The cost of printing
I was not sure where to put this particular post but here seems to be the most appropriate place.
We have 63 managed printers (ranging from HP 2055, HP4250, HPM401 etc). The school has 1450 students and around 210 fte staff. We use papercut with hard quotas on students and soft departmental quotas. It is the cheaper version of Papercut (ie doesn't do the photocopiers). Our annual toner costs are around £6800 pa (25% of expenditure on colour). I would be interested to know what other people's toner expenditure (excluding photocopiers) is and how you manage it.
That seems about on a par with us, 1000 users in total, 50 laserjet printers 80/20 split mono/colour and our annual costs are £3.5k - £4.5k dependant on the curriculum subjects content.
We also use PaperCut on our Photocopiers and 3 x MFD's which are on a managed system from United Carlton on contract.
This is down from initial costs for less hardware when I first started of approx £14k per annum which through good printing strategies has seen an increase in actual hardware and printing but managed better has cost less.
The reason I ask is that several schools in the local area report consumable costs ranging from £20-30,000 pa!
We are currently battling the printing costs. We are a primary with 600 pupils, 100 staff, about 15 printers, 2 photocopiers. Last financial year was a staggering 15k.
Using PaperCut we managed to reduce to about 6k this year but are pushing to drive it down again next year.
Last time I checked here (nearly identical numbers as @sparkeh), we spend around £3k on toners for printers. We then spend £3500 on mono copying, and £5000 on colour copying. Then on top of that, we have lease costs at about £900 a quarter for a Ricoh MP9002 and a Ricoh MPC5502A.
So, total print costs £11.5k. Total pages printed is about 2 million per year. 25% colour.
Last year, including copiers we spent nearly £50k, which is crazy. Our toner bill on average was £1100 a month, with a maximum of £2500.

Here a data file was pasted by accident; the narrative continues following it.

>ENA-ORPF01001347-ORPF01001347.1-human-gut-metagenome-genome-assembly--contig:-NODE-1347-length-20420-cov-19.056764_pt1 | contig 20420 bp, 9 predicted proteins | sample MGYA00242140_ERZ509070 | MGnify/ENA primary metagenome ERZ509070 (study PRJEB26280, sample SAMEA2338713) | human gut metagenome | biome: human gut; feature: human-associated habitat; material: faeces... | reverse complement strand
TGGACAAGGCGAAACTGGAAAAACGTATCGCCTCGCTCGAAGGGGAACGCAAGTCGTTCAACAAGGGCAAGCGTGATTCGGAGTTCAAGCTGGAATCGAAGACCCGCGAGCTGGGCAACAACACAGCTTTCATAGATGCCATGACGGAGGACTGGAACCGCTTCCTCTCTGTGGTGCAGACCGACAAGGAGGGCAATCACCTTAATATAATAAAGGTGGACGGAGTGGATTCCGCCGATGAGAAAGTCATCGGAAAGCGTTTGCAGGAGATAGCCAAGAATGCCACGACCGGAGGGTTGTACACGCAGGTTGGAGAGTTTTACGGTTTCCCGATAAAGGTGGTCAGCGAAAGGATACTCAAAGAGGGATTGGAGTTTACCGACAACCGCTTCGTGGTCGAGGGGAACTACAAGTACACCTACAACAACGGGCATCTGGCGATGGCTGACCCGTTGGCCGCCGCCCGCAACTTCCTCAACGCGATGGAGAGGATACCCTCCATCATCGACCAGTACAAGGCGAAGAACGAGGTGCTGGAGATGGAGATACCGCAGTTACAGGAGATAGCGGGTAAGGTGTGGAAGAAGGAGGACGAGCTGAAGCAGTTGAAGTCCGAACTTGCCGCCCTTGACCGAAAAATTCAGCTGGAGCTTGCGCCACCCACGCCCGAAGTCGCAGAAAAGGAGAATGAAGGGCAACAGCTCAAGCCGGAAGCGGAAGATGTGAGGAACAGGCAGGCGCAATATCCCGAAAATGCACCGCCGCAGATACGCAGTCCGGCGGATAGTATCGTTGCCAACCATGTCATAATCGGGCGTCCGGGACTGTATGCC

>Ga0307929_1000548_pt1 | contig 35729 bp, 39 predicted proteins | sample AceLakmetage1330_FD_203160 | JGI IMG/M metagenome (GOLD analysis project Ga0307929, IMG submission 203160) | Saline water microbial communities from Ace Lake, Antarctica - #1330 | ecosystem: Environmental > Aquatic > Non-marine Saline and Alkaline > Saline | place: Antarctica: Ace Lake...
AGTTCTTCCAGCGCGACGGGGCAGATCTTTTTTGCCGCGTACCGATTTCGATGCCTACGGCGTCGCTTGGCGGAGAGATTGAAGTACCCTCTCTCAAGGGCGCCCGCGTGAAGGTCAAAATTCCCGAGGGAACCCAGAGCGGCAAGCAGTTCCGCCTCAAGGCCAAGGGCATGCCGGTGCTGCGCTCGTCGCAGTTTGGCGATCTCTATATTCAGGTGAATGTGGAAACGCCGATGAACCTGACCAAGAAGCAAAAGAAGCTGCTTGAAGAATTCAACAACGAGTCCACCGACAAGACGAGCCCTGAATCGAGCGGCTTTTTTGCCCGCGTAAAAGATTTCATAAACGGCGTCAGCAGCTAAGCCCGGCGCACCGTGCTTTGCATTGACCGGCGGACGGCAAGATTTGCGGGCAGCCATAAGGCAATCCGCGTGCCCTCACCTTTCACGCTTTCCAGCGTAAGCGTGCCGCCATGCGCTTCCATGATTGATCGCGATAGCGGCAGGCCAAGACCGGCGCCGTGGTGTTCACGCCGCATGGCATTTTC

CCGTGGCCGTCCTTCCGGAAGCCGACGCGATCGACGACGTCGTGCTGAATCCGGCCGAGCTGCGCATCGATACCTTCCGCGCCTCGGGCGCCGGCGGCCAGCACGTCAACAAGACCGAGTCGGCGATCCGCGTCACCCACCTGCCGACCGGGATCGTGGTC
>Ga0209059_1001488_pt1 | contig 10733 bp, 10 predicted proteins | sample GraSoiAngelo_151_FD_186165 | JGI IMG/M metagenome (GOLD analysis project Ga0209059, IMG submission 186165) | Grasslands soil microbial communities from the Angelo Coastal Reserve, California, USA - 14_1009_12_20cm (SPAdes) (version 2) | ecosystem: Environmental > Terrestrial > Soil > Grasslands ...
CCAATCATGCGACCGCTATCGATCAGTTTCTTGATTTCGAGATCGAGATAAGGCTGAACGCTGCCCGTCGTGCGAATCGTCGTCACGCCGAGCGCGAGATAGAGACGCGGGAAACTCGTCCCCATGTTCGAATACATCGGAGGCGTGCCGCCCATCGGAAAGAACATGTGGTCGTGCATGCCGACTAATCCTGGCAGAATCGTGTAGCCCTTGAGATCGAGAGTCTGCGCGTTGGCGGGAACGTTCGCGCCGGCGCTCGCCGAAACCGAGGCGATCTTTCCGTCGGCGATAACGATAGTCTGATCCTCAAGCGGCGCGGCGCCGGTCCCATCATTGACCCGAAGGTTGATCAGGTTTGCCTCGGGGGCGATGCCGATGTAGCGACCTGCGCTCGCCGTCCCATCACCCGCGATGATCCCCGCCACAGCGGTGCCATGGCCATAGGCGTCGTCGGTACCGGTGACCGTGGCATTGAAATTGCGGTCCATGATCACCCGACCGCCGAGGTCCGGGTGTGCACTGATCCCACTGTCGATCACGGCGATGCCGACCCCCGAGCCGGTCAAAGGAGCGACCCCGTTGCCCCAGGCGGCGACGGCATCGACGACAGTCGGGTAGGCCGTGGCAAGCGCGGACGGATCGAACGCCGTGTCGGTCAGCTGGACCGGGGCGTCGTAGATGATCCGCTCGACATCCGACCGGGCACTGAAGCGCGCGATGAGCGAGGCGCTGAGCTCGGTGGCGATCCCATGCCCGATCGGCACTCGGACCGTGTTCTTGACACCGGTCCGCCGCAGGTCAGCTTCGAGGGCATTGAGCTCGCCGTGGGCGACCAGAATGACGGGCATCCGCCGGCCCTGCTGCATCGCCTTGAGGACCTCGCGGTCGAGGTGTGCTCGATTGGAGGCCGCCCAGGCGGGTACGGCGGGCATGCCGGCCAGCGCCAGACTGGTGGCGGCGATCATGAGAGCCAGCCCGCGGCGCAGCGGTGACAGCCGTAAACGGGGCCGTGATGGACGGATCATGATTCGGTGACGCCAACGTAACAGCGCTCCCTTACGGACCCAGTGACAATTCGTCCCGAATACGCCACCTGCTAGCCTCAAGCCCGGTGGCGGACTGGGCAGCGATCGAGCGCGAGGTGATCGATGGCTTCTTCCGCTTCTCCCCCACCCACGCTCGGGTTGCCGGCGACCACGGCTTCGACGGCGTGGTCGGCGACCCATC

We have performed a printer rationalisation which has basically seen us remove desktop printers almost entirely, and to seriously restrict the number of printers with less than a 10k sheet/cartridge yield.
We were lucky enough to aquire from the NHS 4 HP 4700dn colour printers and 3 HP 4014 printers, all of which have yields around the 15-20k sheet yield. We have also redirected 2 high usage areas to copiers. With these changes we have been able to drop our monthly toner bill to around £300.
I have significantly more work to do, but at the moment I am allowing staff to run down printers with toner in stock.
To give examples for the first quarter of last year, vs this year:
Jan13 - £1500 Jan 14 - £120
Feb13 - £1100 Feb 14 - £385
March - £1700 Mar 14 - £580
We looked at Papercut and at the moment we have decided that implementing this would end up costing more than the savings!
We have 82 staff here (in an office building). In 1 calendar year, they print close to 2 million sheets. We have a managed print service and it costs us £11k a year (ish) for printing costs.
11k? Including paper and ink and service, lease/capital?
Originally Posted by nephilim
How many floors?
How many devices?
What % duplex?
4 floors total
4 photocopiers (A3 - A4)
All Duplex unless otherwise specified. All mono prints unless otherwise specified. We also bought the printers and copiers outright so we own them, but we negotiated in the managed service for ink (wax in our case), they repair the machines if we need them too.
Oh our figures exclude paper. I'm not involved with that so can't give a figure.
What I have noticed in primaries is Ofsted going round telling schools they need printed evidence in pupils' books followed by the printing costs going through the roof.
Yeah, I don't include paper in my costs either - that is handled separately and I'm not involved (other than to tell the person ordering it to stick to one brand/type).
IF I were to add in paper, you could add another £10k easily to the total.